One man works part time as a stunt man, another trims trees, two are boxing executives and still another works in a recreation center.

They all have one thing in common: they are victims of Sugar Ray Leonard and Tommy Hearns.

Only one, Randy Shields, has fought both of them. He lost to Leonard in a 10-round unanimous decision in Baltimore Oct. 6, 1978. Hearns knocked him out in the 13th round of their fight in Phoenix April 25.

"They did this hype (for his fight with Leonard) that was unreal," said Shields, 25, of North Hollywood, Calif. "I was in the ring and they started to play this song. I don't remember what it was. They turned out the lights and they were playing this music. Then Leonard comes out and they have the spotlight on him all the way to the ring."

His father, Sonny, who serves as his manager, trainer and agent, concurred. He said things were stacked against his son, that Leonard's brother fought in the last preliminary and that Leonard's sister sang the national anthem.

Now in addition to boxing, the two Shields work as stunt men, doing boxing and fight scenes. Among their credits: "Rich Man, Poor Man," "Rocky," "Quincy" and "The Dukes of Hazzard."

Randy Shields said Leonard should concentrate on counterpunching to the body, especially because Leonard is only 5 feet 9.

"I would say get inside, because Hearns is going to throw his jab real hard. And stay away from his right hand. Hearns can't fight if Leonard goes inside."

Shields lasted longer against Hearns than any of the Hit Man's 31 other opponents. What would he tell Hearns about Leonard?

"As he (Leonard) came in, I would stop him. When he started his jab, and if he missed, I would take my left hand in a right motion to the side of the head."

Whom does he think will win?

"I wouldn't say. It depends on who does what first and how good," Shields said. "Right now it looks like Hearns is training hard. But if Leonard is in shape, if Leonard is in shape, it will be tough."

Leonard's second victim, Willie (Fireball) Rodriquez, trims trees and shrubs for the Pennsylvania Power and Light Co., even though he is still the WBC's eighth-ranked welterweight in the world.

Rodriquez's ninth pro fight, against Leonard in Baltimore May 14, 1977, ended in a six-round unanimous decision for Leonard.

"What happened when I went to Baltimore to fight Leonard was this: I went to the bars and there were no Spanish people in the bars," said Rodriquez, 27, of Reading, Pa.

"The day of the fight I was nervous. Then I went to the stadium and I saw all different kinds of Spanish flags waving and all kinds of Spanish people. I looked up and I was scared.

"The man was fast. I thought I was hitting him and I wasn't. In the fourth round, I hit him with a left hook and I just stood there. I didn't stay on him. He was fast."

His advice to Leonard: "I would run like hell. Actually, I would go in there and stick and move. You have to make sure you throw fast and stay inside. You have to stay inside and try to kill the body and get to the head once in a while."

His advice to Hearns: "I would just try to keep outside and bang him. Hearns is taller. It's really going to be a cat and mouse game."

His predicition: "Hearns has to put Sugar Ray away in six, otherwise Sugar Ray will win."

Harold Weston was knocked out by Hearns in the sixth round of a May 20, 1979, bout in Las Vegas. Now he works as a matchmaker for Madison Square Garden.

"I'm very content now," Weston said. "They made me an offer I couldn't refuse."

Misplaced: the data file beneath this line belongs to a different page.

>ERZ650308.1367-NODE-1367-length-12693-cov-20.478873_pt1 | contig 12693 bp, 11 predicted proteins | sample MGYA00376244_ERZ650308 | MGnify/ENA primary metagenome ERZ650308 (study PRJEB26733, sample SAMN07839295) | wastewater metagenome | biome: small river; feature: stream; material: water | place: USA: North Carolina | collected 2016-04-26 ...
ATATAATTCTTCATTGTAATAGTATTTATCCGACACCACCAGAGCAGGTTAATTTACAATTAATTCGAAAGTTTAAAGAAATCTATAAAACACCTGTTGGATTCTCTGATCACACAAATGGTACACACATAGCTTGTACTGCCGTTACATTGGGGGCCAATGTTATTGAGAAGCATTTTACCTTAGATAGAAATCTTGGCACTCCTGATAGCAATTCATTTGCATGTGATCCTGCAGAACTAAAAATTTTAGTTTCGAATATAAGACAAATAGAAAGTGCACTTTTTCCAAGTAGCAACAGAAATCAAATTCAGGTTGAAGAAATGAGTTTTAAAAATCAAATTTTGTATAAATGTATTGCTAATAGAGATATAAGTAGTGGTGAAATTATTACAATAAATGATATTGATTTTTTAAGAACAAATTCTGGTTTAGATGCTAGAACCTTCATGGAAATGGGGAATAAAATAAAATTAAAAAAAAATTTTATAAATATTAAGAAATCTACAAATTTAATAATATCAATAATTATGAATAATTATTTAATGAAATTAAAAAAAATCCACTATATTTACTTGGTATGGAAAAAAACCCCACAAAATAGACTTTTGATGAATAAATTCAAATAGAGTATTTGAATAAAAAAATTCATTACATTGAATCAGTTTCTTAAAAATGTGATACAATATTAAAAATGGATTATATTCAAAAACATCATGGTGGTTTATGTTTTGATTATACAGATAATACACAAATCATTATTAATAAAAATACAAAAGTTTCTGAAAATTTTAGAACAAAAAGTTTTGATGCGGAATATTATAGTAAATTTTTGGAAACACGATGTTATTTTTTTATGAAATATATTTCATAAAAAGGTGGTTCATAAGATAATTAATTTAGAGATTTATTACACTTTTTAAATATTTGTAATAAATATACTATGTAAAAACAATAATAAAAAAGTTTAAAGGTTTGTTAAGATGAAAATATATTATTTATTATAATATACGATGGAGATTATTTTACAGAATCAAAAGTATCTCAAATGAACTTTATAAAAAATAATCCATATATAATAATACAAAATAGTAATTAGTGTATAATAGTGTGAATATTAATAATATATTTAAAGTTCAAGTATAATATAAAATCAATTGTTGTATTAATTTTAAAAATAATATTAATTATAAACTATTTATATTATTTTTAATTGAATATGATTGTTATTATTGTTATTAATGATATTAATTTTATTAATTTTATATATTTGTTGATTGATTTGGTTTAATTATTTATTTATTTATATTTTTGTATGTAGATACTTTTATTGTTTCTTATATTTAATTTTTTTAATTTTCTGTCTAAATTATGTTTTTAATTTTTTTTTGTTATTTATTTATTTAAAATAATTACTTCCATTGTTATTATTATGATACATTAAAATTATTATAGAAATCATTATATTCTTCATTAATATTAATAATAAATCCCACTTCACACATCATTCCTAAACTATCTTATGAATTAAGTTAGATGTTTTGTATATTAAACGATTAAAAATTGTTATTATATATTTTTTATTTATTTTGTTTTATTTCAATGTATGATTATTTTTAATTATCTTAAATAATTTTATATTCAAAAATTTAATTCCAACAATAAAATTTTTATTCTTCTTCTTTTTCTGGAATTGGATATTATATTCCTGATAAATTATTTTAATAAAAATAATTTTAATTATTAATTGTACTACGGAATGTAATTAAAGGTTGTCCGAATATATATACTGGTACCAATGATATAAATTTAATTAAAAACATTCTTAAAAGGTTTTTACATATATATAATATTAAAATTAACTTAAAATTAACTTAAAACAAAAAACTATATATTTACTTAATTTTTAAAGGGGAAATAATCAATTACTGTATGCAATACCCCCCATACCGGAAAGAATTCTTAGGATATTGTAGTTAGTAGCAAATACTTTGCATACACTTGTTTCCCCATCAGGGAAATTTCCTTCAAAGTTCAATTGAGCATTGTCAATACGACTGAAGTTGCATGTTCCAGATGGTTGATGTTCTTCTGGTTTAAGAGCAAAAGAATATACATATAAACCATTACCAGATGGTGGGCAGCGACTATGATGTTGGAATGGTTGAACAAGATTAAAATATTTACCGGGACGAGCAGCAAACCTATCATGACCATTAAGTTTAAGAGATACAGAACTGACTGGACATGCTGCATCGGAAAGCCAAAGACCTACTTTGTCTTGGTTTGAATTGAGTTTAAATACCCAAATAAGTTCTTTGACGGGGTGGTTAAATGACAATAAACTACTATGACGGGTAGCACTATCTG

How does he remember his fight with Hearns? "Everything went as planned for me; it was unfortunate I had an eye injury. I was going to knock him out."

What would he tell each man? "Spend the money carefully. No, really, to Hearns, I would say, keep your left hand high. And to Leonard I would say keep bobbing and weaving."

He thinks that Leonard will stop Hearns in the late rounds. "About the 10th or 11th. I was confused at first," Weston said. "I was going back and forth between Leonard or Hearns, Hearns or Leonard. I didn't know who to go with. Then I talked to Leonard about his strategy and I think he will take up where I left off."

Andy Price was knocked out at 2:52 of the first round at Caesars Palace in Leonard's 25th fight.

"At that point in my career I didn't think he could beat me," said Price, who lives in Los Angeles and works for the Exposition Parks and Recreation Department. "I thought he was a hype for TV. My condition was good and he proved to me he was a good fighter with good speed and a better than average punch."

Since then, Price has had two fights. "It's hard to get fights," he said. "I pick Ray to win. Basically he's smarter and a more all-round boxer. He can fight, box and punch. Hearns can only punch."

Price's advice to Leonard is "to box five or six rounds and then come at him. I really think he will knock Hearns out before the 10th." And to Hearns: "The best thing he can do is try to hurt him early."

Clyde Gray lost to Hearns by a 10th round knockout Jan. 11, 1979, in Detroit. Now he works in Toronto as the supervisor of boxing for the Province of Ontario.

"I feel Hearns is a better fighter since me. When I fought him, he couldn't fight those who moved around the ring," said Gray, 35. "But he seems to have mastered that. That's what I suspect Leonard will do."

What Gray remembers most vividly is Hearns' height: 6 feet 2 1/2 inches. "He's very tall and has the long arms; that's the problem in getting to him. But to pick a winner is tough. I'm biased. I like Hearns; he's not a showoff like Leonard. I hope he can pull it off. If he (Leonard) sticks out his head this time, he'll be in a lot of trouble."

Gray said Hearns should "just fight a normal fight. Wait for Leonard and keep the pressure on him." And Leonard? "Be a moving target. Get inside and stay inside."